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BOOK REVIEW : A Dark Trip Back to the Scenes of Crime : THE COP SHOP; True Crime on the Streets of Chicago by Robert Blau ; Addison-Wesley; $19.95, 272 pages

June 02, 1993|JONATHAN KIRSCH | SPECIAL TO THE TIMES

The "book of death" is a loose-leaf notebook in the headquarters of the Chicago Police Department--"the Cop Shop," as it is known among reporters on the police beat--and the coded entries reveal how the lives of various citizens of the City With Broad Shoulders came to an abrupt and bloody end.

"Fifty people had been killed with kitchen knives," writes Robert Blau, "thirty-nine with feet, hands, or fists, one each with a necktie, a tree limb, and a hatchet, two with concrete, two with hot water, and three with lighter fluid."

Blau's job as a novice police reporter for the Chicago Tribune required him "to follow these acts of suffering and turn them into stories that could be served in the morning with breakfast," he explains in "The Cop Shop"--"epitaphs with orange juice."

Now Blau has written up his notes, fleshing out his news-page blurbs to book length, and the result is a collection of true crime stories that consciously mimics the hard-boiled prose of the mystery pulps while aspiring for both elegance and pointed social commentary.

Blau depicts an old police reporter in the haunts of the press room at police headquarters, "tumbling into the leatherette embrace of its sunken ship of a couch." A couple of cops at the scene of a shooting "studied the constellation of nickel-sized holes curled along the car door like the Big Dipper." And the street banter of a "gang cop" as he describes a photograph of a gang member at a funeral amounts to a kind of rap:

"That's Hippo. He's dead. Killed on North Avenue. Baby D. He's doing time for murder. Fernie, sentenced to natural life for a triple murder. Rivera, he's sells dope in the Zone."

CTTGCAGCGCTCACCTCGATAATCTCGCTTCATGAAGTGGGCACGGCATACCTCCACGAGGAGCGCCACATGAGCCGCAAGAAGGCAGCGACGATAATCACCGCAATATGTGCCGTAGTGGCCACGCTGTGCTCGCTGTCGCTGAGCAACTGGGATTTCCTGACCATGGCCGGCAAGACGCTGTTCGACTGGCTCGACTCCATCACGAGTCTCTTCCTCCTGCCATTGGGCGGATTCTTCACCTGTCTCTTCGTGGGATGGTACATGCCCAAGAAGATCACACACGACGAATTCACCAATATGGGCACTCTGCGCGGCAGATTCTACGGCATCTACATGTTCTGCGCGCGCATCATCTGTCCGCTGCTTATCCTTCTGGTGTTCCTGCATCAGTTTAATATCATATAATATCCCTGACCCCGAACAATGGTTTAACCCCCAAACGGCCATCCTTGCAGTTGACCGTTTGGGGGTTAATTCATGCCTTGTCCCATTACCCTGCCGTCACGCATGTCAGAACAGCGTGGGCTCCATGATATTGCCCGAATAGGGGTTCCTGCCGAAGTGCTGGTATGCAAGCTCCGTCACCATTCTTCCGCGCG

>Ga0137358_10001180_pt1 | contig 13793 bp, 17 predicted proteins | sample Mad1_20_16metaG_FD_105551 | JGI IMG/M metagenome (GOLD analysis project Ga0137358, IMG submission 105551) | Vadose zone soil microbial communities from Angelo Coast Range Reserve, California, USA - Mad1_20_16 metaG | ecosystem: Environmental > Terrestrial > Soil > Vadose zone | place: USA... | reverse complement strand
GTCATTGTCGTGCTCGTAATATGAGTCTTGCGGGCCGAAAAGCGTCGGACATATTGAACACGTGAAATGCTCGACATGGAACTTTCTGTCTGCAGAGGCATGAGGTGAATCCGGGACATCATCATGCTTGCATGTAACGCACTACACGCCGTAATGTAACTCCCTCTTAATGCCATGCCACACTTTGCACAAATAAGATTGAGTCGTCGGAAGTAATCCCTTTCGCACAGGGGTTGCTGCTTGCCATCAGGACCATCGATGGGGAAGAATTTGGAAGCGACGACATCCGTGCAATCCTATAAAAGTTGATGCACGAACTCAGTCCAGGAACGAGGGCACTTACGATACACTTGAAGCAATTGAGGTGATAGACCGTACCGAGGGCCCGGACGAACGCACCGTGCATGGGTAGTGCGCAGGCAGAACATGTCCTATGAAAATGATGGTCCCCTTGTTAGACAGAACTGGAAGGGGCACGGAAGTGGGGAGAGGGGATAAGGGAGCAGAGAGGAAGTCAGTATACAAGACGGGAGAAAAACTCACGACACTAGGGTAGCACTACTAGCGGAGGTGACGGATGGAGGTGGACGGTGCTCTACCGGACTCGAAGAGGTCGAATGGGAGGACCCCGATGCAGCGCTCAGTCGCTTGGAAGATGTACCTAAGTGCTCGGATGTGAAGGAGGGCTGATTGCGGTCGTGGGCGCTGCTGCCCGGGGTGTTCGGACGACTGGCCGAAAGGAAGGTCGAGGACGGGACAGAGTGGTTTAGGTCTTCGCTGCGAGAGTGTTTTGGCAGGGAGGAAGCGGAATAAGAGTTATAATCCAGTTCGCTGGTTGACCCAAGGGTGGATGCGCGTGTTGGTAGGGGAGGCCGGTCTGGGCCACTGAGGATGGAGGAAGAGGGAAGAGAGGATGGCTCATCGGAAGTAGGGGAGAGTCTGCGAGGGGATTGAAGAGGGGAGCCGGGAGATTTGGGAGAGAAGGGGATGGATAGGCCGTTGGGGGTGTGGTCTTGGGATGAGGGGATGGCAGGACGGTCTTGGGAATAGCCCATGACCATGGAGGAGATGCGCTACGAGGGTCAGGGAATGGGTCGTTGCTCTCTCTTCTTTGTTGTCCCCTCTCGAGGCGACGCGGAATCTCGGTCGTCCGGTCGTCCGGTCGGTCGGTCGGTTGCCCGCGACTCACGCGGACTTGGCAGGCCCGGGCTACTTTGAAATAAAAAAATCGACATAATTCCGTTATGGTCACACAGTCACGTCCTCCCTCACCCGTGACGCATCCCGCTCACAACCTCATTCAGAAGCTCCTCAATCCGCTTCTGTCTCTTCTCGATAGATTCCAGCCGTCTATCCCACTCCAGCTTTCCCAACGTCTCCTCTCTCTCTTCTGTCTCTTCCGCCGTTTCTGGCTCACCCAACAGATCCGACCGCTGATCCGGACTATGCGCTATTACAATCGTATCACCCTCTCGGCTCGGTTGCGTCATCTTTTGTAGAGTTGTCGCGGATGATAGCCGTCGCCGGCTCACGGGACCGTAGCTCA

The author is respectful of the craft of the police reporter, who is forced to ask distrustful and sometimes distraught people a lot of intrusive questions and then face the consequences. Indeed, at its best moments, "The Cop Shop" can be approached as a kind of short course in crime reporting, and Blau's book belongs on the reading list in any decent journalism course.

"The rules were:

"Walk to the front door slowly but confidently.

"Be firm but polite.

"Be sure there are no large dogs."

Blau also credits the cops and firemen who were his comrades- in-arms with undeniable if slightly twisted heroism. As we are shown so vividly, they are putting their lives on the line in a battle that can never really be won: "All this for $40,000 a year," he writes of the inner-city firefighter.

But the cops do not always come off as plaster saints. Many of them are weary, jaded, cynical; some are downright brutal. And Blau is perfectly willing to document the reality of police corruption: "Around 58 Street," he writes, "some of the greediest people were cops."

Nor does "The Cop Shop" paint a pretty picture of Chicago, a place where street crime sometimes appears to be a form of civil insurrection. Still, it's somehow reassuring to be reminded that gang violence is nothing new in Chicago, even if the armaments, the jargon and the ideological stance of the gangs have changed.

"Chicago had been a gang town since the 1920s, when its tough reputation was forged by Alphonse Capone and a thousand hoods of lesser note," he points out. "These days the gang wars were fought over drugs. And both its soldiers and its victims were the underclass."

Blau confesses that the police beat hardened him to human savagery, and his book begins to have the same effect on the reader: "I felt emotionally prepared for ever-larger disasters," he writes. "There was something almost pornographic about this sense of anticipation."

And then, as if to shock us out of the complacency that he has helped to encourage in his readers, Blau gives us the heartbreaking story of a man who scalded his girlfriend's baby in a tub of hot water when the infant would not stop crying. As the tiny victim suffered, Blau's editor displays only a chilly (and chilling) professional interest in how the story will play in that day's paper.

"Sounds like you got great stuff," the editor says. "Is he dead yet?"

By the end of "The Cop Shop," we are not surprised to learn that Blau is no longer a police reporter. Even the best of them, he seems to suggest, burn out in the end. And Blau's account of his own brief descent into this particular hell is enough to show us why.

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